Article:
Last night, I saw my first captioned play that wasn’t a musical. It was my first time at the Pittsburgh City Theatre, which was accommodating enough to add a second open captioned performance upon request. There’s even a Director of Education & Accessibility on staff.

My friend Laura — who I’ve known for years through the Alexander Graham Bell Association for the Deaf and Hard of Hearing — drove in from Cleveland to see the play with me. Our seats in row EE were perfect, though we needn’t have worried as it’s an intimate theatre. The LED display for captions was hanging from the ceiling to the left of the stage. We could see the words fine, but the placement was less than optimal, because it wasn’t in the same line of sight as the action on stage. We could only read the words or watch the actors, not both. As a result, it was hard to enjoy and really benefit from the performances. The dialogue was also faster than normal, which didn’t help.

My friend Rachel (my oldest AG Bell friend) was on the TRIBES Outreach Committee for the Steppenwolf Theatre in Chicago and is also an attorney with Equip for Equality. She says there needs to be more of a push to educate set designers on incorporating captioning into set design. It’s an issue on which they have yet to catch up. We were wondering if set designers are employees or contractors, and if they change for each play. Something to research…

Interestingly, there was a screen on the back stage wall that showed “subtitles” for the audience whenever characters used sign language. That’s right — this was a play with deaf themes, which is why it was interesting to see it with someone who also has a speaking deaf background. The story centers around Billy, who is deaf, and his dysfunctional family. He can’t follow their arguments and conversations, and when he asks what they’re about, he’s told the all too infuriating, “Nothing.” When he meets Sylvia, who was born hearing but is going deaf and has deaf parents, he’s introduced to the world of sign.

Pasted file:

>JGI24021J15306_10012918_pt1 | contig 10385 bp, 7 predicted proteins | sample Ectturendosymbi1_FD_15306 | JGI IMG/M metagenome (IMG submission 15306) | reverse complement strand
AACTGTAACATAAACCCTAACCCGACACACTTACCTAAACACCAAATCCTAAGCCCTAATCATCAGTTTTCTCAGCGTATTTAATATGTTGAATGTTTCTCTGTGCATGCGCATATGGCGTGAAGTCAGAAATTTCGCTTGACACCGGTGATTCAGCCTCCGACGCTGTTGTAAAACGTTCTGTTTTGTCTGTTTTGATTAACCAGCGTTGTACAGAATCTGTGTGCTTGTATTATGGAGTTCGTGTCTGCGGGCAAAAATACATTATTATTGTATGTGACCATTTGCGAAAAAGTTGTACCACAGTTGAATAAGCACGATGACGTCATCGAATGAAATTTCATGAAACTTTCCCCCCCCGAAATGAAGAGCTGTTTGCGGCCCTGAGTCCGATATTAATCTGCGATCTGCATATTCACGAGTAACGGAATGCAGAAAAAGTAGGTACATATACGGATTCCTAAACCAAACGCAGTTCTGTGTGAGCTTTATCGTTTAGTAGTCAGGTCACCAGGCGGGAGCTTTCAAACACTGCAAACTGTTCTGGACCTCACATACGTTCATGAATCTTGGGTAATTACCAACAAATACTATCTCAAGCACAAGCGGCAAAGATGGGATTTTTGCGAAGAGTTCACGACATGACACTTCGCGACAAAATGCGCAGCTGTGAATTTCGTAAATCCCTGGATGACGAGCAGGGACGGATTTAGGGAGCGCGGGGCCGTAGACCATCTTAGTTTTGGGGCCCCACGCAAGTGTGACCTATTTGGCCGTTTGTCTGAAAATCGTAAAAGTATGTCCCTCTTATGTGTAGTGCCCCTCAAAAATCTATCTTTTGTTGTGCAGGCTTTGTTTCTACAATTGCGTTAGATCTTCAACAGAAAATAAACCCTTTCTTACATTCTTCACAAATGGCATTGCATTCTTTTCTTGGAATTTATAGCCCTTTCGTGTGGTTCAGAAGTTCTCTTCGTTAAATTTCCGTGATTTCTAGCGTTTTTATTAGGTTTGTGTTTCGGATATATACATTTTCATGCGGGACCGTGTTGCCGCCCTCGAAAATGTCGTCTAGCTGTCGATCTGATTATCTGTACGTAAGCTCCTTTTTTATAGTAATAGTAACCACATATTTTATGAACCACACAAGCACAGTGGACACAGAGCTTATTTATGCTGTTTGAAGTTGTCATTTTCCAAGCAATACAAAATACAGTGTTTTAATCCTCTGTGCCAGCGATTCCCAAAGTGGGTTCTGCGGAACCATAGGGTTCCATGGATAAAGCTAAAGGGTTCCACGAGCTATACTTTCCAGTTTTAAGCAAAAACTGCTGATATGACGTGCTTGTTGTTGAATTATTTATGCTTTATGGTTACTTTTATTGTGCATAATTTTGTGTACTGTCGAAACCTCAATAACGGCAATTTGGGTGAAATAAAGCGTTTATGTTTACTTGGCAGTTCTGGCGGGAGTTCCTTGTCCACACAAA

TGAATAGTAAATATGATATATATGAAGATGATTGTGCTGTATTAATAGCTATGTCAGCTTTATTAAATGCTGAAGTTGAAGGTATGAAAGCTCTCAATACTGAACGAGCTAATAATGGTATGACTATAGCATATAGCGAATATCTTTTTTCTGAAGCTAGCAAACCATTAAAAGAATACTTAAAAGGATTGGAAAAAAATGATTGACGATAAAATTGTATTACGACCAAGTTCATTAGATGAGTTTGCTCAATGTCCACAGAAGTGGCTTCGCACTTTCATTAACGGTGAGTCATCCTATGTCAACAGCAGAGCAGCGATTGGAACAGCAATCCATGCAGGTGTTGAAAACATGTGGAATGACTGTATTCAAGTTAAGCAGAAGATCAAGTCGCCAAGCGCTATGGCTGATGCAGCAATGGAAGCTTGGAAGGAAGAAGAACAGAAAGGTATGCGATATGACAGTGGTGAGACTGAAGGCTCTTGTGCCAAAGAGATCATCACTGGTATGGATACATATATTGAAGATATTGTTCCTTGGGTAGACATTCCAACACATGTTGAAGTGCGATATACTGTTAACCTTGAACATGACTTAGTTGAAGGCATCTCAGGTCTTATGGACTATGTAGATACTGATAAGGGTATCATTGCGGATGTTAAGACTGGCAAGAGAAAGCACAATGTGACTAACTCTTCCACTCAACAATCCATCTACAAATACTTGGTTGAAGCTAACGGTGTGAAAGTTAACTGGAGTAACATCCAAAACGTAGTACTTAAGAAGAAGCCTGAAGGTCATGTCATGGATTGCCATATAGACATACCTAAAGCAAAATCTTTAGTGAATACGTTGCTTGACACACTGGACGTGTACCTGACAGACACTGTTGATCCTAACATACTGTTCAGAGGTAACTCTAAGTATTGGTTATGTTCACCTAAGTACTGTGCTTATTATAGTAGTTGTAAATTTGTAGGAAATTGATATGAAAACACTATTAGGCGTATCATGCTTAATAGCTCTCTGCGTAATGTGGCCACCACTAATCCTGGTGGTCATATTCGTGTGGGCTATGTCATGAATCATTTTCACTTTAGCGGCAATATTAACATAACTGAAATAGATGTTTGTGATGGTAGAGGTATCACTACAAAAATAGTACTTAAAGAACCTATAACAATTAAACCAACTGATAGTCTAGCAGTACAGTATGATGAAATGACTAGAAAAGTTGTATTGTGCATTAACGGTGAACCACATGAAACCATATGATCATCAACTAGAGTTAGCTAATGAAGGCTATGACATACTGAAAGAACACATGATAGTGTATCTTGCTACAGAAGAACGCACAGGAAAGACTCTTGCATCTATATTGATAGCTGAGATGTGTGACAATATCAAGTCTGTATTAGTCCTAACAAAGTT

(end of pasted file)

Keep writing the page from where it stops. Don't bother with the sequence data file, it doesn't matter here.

I have mixed feelings about the play. While I could relate to some of it, I’m bothered by misconceptions that audience members will now have. Billy is passive; he never tells his family that he’s sick of being left out, or that telling him “Nothing” isn’t good enough. Some families are definitely like his, but there are also many families (like mine!) that are inclusive. He also gets a job for the first time, but it’s lipreading tapes for cases. As a speaking deaf adult, Billy can get a job more easily than someone who relies on sign language to communicate. The play sends the wrong message in general about people with disabilities. And of course, when Billy gets his job, he makes up much of the translation and gets investigated!

The program has an article by the dramaturg at the Philadelphia Theatre Company, City Theatre’s co-producer of Tribes. She refers to the “Alexander Graham Bell Academy for Listening and Spoken Language.” Um, try that again. She talks about Deaf Culture and oralism, and quotes a Gallaudet University professor as saying, “…without access to a complete linguistic code during early development, it is difficult for deaf and hard of hearing children’s language acquisition to parallel that of hearing children. Fortunately, the language areas of the brain have no preference for language input.” Not only is this misleading, but it doesn’t mention the importance of the language window. Because of it, you can always learn sign later, but you can’t always learn how to talk.

I give a lot of credit to the actors, as they had to learn the (often rapid-fire paced) dialogue in addition to sign language and a British accent. For the deaf actor who played Billy, I’m sure this was especially challenging. Sylvia’s sign language was impressive in its naturalness.

It was interesting watching the sign language interpreters, because they were essentially giving a second performance. I personally would rather watch the actors and not see a performance secondhand – especially if I’m at the theatre! To each tribe his own.